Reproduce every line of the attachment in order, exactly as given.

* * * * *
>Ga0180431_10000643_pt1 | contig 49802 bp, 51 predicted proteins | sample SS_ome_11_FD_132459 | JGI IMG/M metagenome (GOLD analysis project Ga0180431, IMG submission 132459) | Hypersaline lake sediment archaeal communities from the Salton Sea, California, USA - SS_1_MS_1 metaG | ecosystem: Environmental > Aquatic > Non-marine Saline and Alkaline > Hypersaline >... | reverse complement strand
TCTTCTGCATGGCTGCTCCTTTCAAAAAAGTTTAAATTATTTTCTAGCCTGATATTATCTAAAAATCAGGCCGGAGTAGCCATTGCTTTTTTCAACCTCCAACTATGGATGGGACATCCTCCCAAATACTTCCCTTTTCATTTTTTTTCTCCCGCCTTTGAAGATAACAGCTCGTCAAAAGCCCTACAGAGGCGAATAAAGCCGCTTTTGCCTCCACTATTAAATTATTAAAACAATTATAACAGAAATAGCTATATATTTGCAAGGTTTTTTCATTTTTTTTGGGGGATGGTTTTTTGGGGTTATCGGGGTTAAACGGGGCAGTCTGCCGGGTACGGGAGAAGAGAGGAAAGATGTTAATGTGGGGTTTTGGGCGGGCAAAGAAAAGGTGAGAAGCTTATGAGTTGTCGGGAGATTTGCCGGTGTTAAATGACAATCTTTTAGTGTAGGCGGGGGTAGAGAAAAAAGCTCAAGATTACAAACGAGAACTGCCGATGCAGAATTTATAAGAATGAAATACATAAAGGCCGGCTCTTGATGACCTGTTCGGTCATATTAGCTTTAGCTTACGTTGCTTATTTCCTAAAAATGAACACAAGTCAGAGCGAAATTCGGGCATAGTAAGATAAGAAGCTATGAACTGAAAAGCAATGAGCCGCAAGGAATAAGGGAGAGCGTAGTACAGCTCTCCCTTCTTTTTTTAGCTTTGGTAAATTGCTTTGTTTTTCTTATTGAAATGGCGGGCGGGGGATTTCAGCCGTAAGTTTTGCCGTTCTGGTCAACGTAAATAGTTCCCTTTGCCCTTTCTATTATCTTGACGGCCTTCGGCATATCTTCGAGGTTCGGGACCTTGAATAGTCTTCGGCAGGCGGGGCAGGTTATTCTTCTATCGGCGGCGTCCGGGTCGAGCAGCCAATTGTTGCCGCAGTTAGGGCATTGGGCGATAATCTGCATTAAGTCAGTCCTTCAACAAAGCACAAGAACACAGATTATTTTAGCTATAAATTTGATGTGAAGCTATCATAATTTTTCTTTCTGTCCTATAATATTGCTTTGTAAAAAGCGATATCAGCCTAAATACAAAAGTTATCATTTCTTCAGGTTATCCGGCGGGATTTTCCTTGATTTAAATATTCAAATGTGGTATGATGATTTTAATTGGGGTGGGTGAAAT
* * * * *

>Ga0180431_10000643_pt1 | contig 49802 bp, 51 predicted proteins | sample SS_ome_11_FD_132459 | JGI IMG/M metagenome (GOLD analysis project Ga0180431, IMG submission 132459) | Hypersaline lake sediment archaeal communities from the Salton Sea, California, USA - SS_1_MS_1 metaG | ecosystem: Environmental > Aquatic > Non-marine Saline and Alkaline > Hypersaline >... | reverse complement strand
TCTTCTGCATGGCTGCTCCTTTCAAAAAAGTTTAAATTATTTTCTAGCCTGATATTATCTAAAAATCAGGCCGGAGTAGCCATTGCTTTTTTCAACCTCCAACTATGGATGGGACATCCTCCCAAATACTTCCCTTTTCATTTTTTTTCTCCCGCCTTTGAAGATAACAGCTCGTCAAAAGCCCTACAGAGGCGAATAAAGCCGCTTTTGCCTCCACTATTAAATTATTAAAACAATTATAACAGAAATAGCTATATATTTGCAAGGTTTTTTCATTTTTTTTGGGGGATGGTTTTTTGGGGTTATCGGGGTTAAACGGGGCAGTCTGCCGGGTACGGGAGAAGAGAGGAAAGATGTTAATGTGGGGTTTTGGGCGGGCAAAGAAAAGGTGAGAAGCTTATGAGTTGTCGGGAGATTTGCCGGTGTTAAATGACAATCTTTTAGTGTAGGCGGGGGTAGAGAAAAAAGCTCAAGATTACAAACGAGAACTGCCGATGCAGAATTTATAAGAATGAAATACATAAAGGCCGGCTCTTGATGACCTGTTCGGTCATATTAGCTTTAGCTTACGTTGCTTATTTCCTAAAAATGAACACAAGTCAGAGCGAAATTCGGGCATAGTAAGATAAGAAGCTATGAACTGAAAAGCAATGAGCCGCAAGGAATAAGGGAGAGCGTAGTACAGCTCTCCCTTCTTTTTTTAGCTTTGGTAAATTGCTTTGTTTTTCTTATTGAAATGGCGGGCGGGGGATTTCAGCCGTAAGTTTTGCCGTTCTGGTCAACGTAAATAGTTCCCTTTGCCCTTTCTATTATCTTGACGGCCTTCGGCATATCTTCGAGGTTCGGGACCTTGAATAGTCTTCGGCAGGCGGGGCAGGTTATTCTTCTATCGGCGGCGTCCGGGTCGAGCAGCCAATTGTTGCCGCAGTTAGGGCATTGGGCGATAATCTGCATTAAGTCAGTCCTTCAACAAAGCACAAGAACACAGATTATTTTAGCTATAAATTTGATGTGAAGCTATCATAATTTTTCTTTCTGTCCTATAATATTGCTTTGTAAAAAGCGATATCAGCCTAAATACAAAAGTTATCATTTCTTCAGGTTATCCGGCGGGATTTTCCTTGATTTAAATATTCAAATGTGGTATGATGATTTTAATTGGGGTGGGTGAAAT